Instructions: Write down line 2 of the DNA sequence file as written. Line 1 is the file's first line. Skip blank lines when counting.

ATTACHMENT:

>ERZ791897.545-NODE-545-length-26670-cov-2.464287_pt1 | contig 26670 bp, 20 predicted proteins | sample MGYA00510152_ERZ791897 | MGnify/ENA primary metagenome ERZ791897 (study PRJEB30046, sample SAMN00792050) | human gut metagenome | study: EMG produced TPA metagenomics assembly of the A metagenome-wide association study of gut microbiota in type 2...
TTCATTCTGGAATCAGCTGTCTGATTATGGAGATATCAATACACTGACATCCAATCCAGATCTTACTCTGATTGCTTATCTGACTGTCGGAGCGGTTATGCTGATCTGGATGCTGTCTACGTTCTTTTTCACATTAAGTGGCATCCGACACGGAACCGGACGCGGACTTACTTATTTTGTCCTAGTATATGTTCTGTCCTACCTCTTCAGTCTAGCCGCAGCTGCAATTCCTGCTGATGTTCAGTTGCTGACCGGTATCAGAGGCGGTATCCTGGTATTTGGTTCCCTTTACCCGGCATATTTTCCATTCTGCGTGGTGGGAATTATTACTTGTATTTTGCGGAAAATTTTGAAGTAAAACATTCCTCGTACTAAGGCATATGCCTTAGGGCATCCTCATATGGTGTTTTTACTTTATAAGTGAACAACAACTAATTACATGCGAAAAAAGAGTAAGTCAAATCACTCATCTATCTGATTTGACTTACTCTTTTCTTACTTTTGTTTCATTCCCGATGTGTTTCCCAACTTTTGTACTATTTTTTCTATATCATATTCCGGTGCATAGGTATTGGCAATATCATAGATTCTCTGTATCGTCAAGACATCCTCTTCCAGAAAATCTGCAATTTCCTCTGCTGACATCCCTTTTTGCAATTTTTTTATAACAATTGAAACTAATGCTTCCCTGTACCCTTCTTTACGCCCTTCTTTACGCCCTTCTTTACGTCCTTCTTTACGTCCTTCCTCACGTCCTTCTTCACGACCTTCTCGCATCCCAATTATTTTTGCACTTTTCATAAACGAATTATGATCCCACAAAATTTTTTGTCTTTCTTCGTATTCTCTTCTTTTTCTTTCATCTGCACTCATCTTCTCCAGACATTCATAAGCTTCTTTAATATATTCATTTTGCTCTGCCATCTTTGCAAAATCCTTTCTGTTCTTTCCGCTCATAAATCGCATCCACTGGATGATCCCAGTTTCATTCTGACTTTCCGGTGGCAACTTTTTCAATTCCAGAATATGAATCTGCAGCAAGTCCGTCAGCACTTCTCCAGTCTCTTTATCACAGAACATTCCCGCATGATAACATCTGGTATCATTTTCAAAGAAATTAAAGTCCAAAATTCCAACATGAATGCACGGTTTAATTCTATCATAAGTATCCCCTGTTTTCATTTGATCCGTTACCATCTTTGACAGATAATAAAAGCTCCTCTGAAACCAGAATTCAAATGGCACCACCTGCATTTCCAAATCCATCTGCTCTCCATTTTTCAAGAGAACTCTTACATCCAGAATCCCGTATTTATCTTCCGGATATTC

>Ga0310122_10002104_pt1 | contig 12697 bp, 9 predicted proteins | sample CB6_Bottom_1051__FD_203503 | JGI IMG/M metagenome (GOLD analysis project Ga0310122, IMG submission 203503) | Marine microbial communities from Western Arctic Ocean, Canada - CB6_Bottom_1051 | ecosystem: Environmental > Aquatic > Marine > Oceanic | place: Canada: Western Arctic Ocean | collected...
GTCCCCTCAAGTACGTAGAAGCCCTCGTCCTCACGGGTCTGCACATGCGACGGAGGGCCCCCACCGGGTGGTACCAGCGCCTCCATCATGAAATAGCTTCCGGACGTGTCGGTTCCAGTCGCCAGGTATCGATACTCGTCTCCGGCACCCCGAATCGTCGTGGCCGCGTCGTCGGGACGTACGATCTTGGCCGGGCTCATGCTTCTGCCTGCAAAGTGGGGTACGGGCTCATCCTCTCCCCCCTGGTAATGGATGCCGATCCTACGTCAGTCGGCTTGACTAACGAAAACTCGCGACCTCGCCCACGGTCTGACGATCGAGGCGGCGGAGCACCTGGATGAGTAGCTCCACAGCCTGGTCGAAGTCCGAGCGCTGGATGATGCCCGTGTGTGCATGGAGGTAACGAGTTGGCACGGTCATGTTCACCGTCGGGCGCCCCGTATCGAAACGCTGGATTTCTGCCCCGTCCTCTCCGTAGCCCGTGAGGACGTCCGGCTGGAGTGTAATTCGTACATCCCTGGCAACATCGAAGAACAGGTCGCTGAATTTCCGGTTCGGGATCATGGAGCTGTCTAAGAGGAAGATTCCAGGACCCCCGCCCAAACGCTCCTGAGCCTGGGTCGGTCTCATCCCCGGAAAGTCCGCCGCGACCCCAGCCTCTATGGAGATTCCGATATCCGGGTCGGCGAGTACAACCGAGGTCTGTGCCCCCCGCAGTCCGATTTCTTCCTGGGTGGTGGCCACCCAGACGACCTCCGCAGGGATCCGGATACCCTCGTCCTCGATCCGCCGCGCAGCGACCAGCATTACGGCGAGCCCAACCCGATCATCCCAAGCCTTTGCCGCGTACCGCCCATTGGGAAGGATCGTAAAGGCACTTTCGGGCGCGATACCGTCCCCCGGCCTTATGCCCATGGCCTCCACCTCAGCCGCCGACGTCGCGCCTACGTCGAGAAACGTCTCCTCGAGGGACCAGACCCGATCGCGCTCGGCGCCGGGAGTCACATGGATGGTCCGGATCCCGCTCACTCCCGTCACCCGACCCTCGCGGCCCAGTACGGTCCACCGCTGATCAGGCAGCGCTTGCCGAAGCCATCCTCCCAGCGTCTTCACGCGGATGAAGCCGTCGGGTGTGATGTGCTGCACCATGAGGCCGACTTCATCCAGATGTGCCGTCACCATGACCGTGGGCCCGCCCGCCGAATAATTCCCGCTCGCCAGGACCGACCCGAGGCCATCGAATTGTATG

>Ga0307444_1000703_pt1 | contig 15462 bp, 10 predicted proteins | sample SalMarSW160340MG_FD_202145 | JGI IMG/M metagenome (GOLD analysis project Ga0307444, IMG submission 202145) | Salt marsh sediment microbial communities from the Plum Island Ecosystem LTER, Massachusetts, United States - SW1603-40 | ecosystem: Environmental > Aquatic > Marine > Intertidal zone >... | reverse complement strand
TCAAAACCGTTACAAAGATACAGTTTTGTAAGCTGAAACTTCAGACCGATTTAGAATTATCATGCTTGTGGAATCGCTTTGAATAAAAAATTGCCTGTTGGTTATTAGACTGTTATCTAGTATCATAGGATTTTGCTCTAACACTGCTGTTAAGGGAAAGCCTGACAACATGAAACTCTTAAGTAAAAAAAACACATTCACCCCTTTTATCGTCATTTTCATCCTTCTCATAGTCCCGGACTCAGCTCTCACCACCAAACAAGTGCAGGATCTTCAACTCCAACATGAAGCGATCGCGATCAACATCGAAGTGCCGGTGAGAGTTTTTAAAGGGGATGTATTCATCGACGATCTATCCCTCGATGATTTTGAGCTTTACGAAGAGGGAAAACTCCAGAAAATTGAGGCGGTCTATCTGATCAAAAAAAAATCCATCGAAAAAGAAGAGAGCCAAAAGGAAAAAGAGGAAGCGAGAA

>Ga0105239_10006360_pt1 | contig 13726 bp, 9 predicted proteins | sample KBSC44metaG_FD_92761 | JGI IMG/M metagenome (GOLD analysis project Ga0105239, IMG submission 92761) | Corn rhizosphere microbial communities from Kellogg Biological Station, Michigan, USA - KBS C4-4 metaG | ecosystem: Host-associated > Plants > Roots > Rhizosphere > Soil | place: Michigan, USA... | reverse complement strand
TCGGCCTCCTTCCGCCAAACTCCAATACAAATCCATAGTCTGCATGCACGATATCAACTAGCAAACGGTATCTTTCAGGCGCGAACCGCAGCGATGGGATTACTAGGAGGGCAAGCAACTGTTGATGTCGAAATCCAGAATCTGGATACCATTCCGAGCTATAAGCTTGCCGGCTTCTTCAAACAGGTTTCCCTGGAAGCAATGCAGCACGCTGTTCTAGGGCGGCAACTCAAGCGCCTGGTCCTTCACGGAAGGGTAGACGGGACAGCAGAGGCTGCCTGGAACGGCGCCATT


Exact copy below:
TTCATTCTGGAATCAGCTGTCTGATTATGGAGATATCAATACACTGACATCCAATCCAGATCTTACTCTGATTGCTTATCTGACTGTCGGAGCGGTTATGCTGATCTGGATGCTGTCTACGTTCTTTTTCACATTAAGTGGCATCCGACACGGAACCGGACGCGGACTTACTTATTTTGTCCTAGTATATGTTCTGTCCTACCTCTTCAGTCTAGCCGCAGCTGCAATTCCTGCTGATGTTCAGTTGCTGACCGGTATCAGAGGCGGTATCCTGGTATTTGGTTCCCTTTACCCGGCATATTTTCCATTCTGCGTGGTGGGAATTATTACTTGTATTTTGCGGAAAATTTTGAAGTAAAACATTCCTCGTACTAAGGCATATGCCTTAGGGCATCCTCATATGGTGTTTTTACTTTATAAGTGAACAACAACTAATTACATGCGAAAAAAGAGTAAGTCAAATCACTCATCTATCTGATTTGACTTACTCTTTTCTTACTTTTGTTTCATTCCCGATGTGTTTCCCAACTTTTGTACTATTTTTTCTATATCATATTCCGGTGCATAGGTATTGGCAATATCATAGATTCTCTGTATCGTCAAGACATCCTCTTCCAGAAAATCTGCAATTTCCTCTGCTGACATCCCTTTTTGCAATTTTTTTATAACAATTGAAACTAATGCTTCCCTGTACCCTTCTTTACGCCCTTCTTTACGCCCTTCTTTACGTCCTTCTTTACGTCCTTCCTCACGTCCTTCTTCACGACCTTCTCGCATCCCAATTATTTTTGCACTTTTCATAAACGAATTATGATCCCACAAAATTTTTTGTCTTTCTTCGTATTCTCTTCTTTTTCTTTCATCTGCACTCATCTTCTCCAGACATTCATAAGCTTCTTTAATATATTCATTTTGCTCTGCCATCTTTGCAAAATCCTTTCTGTTCTTTCCGCTCATAAATCGCATCCACTGGATGATCCCAGTTTCATTCTGACTTTCCGGTGGCAACTTTTTCAATTCCAGAATATGAATCTGCAGCAAGTCCGTCAGCACTTCTCCAGTCTCTTTATCACAGAACATTCCCGCATGATAACATCTGGTATCATTTTCAAAGAAATTAAAGTCCAAAATTCCAACATGAATGCACGGTTTAATTCTATCATAAGTATCCCCTGTTTTCATTTGATCCGTTACCATCTTTGACAGATAATAAAAGCTCCTCTGAAACCAGAATTCAAATGGCACCACCTGCATTTCCAAATCCATCTGCTCTCCATTTTTCAAGAGAACTCTTACATCCAGAATCCCGTATTTATCTTCCGGATATTC